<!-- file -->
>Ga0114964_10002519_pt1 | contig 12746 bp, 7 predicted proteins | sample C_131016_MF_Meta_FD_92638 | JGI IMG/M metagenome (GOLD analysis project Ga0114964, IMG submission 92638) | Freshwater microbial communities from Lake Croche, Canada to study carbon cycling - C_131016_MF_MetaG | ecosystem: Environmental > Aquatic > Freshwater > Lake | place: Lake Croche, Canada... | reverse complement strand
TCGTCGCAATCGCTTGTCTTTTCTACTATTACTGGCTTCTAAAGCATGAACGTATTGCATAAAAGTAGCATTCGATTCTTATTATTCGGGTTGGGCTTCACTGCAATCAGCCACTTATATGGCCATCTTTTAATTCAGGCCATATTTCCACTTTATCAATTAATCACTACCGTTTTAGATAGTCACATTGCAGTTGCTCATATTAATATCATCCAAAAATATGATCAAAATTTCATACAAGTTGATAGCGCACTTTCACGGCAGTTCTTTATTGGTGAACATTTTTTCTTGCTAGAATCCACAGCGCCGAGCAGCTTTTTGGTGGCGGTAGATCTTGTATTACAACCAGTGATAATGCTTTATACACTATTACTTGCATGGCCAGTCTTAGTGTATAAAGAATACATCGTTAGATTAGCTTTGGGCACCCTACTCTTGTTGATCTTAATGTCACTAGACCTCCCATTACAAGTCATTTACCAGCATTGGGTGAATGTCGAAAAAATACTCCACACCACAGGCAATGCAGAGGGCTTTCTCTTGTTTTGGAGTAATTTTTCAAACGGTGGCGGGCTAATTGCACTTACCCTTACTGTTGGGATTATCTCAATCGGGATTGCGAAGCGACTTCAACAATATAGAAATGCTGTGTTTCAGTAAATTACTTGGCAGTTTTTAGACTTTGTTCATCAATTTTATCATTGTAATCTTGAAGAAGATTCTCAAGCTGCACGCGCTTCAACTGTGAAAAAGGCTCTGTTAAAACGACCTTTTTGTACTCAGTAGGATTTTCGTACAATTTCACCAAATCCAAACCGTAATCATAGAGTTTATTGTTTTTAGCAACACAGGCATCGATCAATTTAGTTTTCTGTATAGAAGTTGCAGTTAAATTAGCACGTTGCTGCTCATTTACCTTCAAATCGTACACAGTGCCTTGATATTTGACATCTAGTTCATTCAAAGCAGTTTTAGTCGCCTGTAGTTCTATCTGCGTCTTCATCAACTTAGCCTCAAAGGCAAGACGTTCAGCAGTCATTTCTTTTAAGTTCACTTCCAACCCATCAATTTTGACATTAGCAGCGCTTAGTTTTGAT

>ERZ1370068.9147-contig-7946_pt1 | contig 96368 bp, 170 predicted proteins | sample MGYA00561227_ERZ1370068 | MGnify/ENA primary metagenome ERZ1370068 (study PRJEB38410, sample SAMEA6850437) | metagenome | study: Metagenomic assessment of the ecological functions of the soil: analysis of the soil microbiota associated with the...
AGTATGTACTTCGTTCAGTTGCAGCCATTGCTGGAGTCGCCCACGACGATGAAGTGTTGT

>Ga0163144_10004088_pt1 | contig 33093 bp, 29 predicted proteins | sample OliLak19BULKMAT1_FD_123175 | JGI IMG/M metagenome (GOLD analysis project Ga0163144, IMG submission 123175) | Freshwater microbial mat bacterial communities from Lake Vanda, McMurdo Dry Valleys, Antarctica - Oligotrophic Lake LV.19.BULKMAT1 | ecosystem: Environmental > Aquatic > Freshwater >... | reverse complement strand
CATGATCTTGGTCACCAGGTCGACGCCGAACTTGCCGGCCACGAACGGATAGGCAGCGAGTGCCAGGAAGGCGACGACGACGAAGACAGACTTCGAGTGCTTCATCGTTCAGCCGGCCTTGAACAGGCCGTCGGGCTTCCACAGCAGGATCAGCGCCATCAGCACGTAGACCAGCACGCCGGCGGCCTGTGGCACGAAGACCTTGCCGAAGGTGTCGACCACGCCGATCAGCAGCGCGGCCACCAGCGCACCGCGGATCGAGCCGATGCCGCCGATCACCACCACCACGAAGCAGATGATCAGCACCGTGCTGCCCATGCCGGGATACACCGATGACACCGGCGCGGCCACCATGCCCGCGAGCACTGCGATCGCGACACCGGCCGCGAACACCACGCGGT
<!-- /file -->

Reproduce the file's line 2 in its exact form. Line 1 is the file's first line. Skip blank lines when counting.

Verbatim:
TCGTCGCAATCGCTTGTCTTTTCTACTATTACTGGCTTCTAAAGCATGAACGTATTGCATAAAAGTAGCATTCGATTCTTATTATTCGGGTTGGGCTTCACTGCAATCAGCCACTTATATGGCCATCTTTTAATTCAGGCCATATTTCCACTTTATCAATTAATCACTACCGTTTTAGATAGTCACATTGCAGTTGCTCATATTAATATCATCCAAAAATATGATCAAAATTTCATACAAGTTGATAGCGCACTTTCACGGCAGTTCTTTATTGGTGAACATTTTTTCTTGCTAGAATCCACAGCGCCGAGCAGCTTTTTGGTGGCGGTAGATCTTGTATTACAACCAGTGATAATGCTTTATACACTATTACTTGCATGGCCAGTCTTAGTGTATAAAGAATACATCGTTAGATTAGCTTTGGGCACCCTACTCTTGTTGATCTTAATGTCACTAGACCTCCCATTACAAGTCATTTACCAGCATTGGGTGAATGTCGAAAAAATACTCCACACCACAGGCAATGCAGAGGGCTTTCTCTTGTTTTGGAGTAATTTTTCAAACGGTGGCGGGCTAATTGCACTTACCCTTACTGTTGGGATTATCTCAATCGGGATTGCGAAGCGACTTCAACAATATAGAAATGCTGTGTTTCAGTAAATTACTTGGCAGTTTTTAGACTTTGTTCATCAATTTTATCATTGTAATCTTGAAGAAGATTCTCAAGCTGCACGCGCTTCAACTGTGAAAAAGGCTCTGTTAAAACGACCTTTTTGTACTCAGTAGGATTTTCGTACAATTTCACCAAATCCAAACCGTAATCATAGAGTTTATTGTTTTTAGCAACACAGGCATCGATCAATTTAGTTTTCTGTATAGAAGTTGCAGTTAAATTAGCACGTTGCTGCTCATTTACCTTCAAATCGTACACAGTGCCTTGATATTTGACATCTAGTTCATTCAAAGCAGTTTTAGTCGCCTGTAGTTCTATCTGCGTCTTCATCAACTTAGCCTCAAAGGCAAGACGTTCAGCAGTCATTTCTTTTAAGTTCACTTCCAACCCATCAATTTTGACATTAGCAGCGCTTAGTTTTGAT